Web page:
If we combine Habermas’s account of the public sphere with his idea that a well-functioning political public sphere is the only source of democratic legitimation, this provides us not only with an argument for why the political public sphere specifically deserves protection from state intervention. Connecting his account with the idea that surveillance shapes relationships and thereby reasons inevitably leads to the conclusion that surveillance of the public sphere undermines the specific form of rationality that this sphere displays in the ideal case. This is because surveillance makes it impossible for participants to control the relationships that are constitutive of specific forms of discourses. Therefore, surveillance must count as an intervention into the process of collective reasoning distinctive to this sphere.
Feminist critics of Habermas, such as Fraser (1990), have extended his conception arguing that subordinated groups often need public spheres of their own to effectively participate in politics. They consequently argue that political legitimacy must be based on the interaction of multiple publics, each of them controlled by members of the relevant groups. Following these arguments, it seems reasonable to conclude that autonomous collective control over the relationships constituting not only one but multiple public spheres is a precondition for the participation of both the majority and minorities in democratic self-government.
This argument leads to a new account of the harm created by surveillance: indiscriminate surveillance of political, public activities removes the option for participants of the public sphere to collectively determine what social relations are appropriate for this sphere and it thereby limits their ability to exercise collective communicative freedom (Habermas 1996, p. 369; Warner 2002). The interest that is violated by surveillance is, consequently, not only an individual interest in liberty but also a collective interest in self-determination that can only be effectively safeguarded by exempting political public spheres from surveillance (Parsons 2015).
These considerations suggest that indiscriminate mass surveillance not only threatens individual liberty and non-domination and undermines valuable non-political relationships, but that it also constitutes a form of exercise of political power over the public sphere that is incompatible with the idea of democratic self-determination.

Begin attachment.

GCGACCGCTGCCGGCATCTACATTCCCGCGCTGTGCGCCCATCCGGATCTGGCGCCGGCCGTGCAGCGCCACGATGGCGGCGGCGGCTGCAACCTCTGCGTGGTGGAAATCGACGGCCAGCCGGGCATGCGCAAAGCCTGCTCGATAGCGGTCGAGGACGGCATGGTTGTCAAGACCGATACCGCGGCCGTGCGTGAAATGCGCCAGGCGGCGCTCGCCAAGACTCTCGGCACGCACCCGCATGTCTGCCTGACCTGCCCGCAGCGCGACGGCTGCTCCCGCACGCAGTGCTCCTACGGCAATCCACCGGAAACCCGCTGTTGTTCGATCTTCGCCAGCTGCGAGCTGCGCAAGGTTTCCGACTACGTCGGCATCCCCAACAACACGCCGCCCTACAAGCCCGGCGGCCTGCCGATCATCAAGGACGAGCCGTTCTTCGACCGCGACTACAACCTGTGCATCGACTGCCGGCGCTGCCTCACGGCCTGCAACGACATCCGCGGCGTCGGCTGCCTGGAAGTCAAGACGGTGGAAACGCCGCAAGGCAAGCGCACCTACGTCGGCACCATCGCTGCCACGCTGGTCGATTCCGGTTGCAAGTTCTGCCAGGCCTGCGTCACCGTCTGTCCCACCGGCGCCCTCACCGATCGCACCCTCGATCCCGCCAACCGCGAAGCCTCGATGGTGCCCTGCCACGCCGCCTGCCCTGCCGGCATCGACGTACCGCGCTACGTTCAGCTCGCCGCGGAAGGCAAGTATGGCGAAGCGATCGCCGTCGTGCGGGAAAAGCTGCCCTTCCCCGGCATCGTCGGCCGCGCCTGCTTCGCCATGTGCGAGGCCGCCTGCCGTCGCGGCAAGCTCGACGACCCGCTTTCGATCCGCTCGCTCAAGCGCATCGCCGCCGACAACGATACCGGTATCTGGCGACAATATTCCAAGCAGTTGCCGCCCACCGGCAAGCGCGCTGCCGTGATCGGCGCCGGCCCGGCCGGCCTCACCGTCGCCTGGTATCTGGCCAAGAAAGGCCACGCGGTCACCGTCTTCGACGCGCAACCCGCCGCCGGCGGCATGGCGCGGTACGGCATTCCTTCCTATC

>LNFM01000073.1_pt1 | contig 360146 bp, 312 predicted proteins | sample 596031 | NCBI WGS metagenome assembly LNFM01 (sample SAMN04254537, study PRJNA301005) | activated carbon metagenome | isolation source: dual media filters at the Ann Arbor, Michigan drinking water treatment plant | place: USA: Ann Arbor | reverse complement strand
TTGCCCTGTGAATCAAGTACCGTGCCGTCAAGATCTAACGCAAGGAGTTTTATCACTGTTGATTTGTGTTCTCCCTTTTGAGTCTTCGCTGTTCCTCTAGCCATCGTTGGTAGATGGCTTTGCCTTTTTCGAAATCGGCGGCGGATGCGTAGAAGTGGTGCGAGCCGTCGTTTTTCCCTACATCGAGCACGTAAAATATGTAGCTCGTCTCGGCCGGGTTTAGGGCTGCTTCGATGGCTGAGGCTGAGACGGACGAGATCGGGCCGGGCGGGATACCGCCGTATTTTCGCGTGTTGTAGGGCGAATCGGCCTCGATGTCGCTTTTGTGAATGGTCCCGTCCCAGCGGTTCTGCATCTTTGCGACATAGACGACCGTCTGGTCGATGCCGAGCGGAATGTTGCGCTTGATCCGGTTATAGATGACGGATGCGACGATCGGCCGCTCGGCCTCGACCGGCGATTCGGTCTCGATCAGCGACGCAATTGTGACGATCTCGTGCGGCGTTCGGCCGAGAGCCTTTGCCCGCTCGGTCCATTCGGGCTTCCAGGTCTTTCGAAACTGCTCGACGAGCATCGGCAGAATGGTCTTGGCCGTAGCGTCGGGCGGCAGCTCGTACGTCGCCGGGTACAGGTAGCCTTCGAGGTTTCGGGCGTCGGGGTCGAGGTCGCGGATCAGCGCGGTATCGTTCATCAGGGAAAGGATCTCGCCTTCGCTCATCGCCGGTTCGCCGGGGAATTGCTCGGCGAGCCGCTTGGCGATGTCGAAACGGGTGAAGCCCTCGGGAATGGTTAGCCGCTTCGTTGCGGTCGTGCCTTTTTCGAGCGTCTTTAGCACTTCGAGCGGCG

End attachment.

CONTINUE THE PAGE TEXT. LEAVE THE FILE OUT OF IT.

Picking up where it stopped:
In contrast to liberal theories, this account does not base its critique of surveillance on the value of the private sphere for individual liberty, but it also acknowledges a distinct political value of surveillance-free public interaction. Furthermore, it can show why not only the use but also the mere gathering of information can be problematic. This is because the gathering of information changes the environment of social relationships and thereby undermines collective self-determination.
Regarding policy considerations, this argument suggests much stronger constraints on indiscriminate mass surveillance than the liberal accounts: first, the employment of technologies of indiscriminate data capture and storage that encompass the public sphere by design, such as the British TEMPORA program, is in principle illegitimate. Second, whenever more targeted surveillance technologies of any kind are employed, there needs to be a heightened bar of review and opportunities for contestation whenever this affects the public sphere (in the widest sense of the term), even when there are no individuals whose individual liberty rights are violated. Third, the government use of surveillance technologies in the public sphere must always remain appropriately restricted so that surveillance-free spaces of public deliberation remain available that would allow for both small-scale (e.g. for activist groups) and large-scale group deliberation.
I would like to thank Beate Roessler, Bernardo Caycedo, the participants of the University of Amsterdam Politics and Public Affairs colloquium and members of the audience at the Amsterdam Privacy Conference for feedback, and Jonathan Wood for help with preparing the manuscript.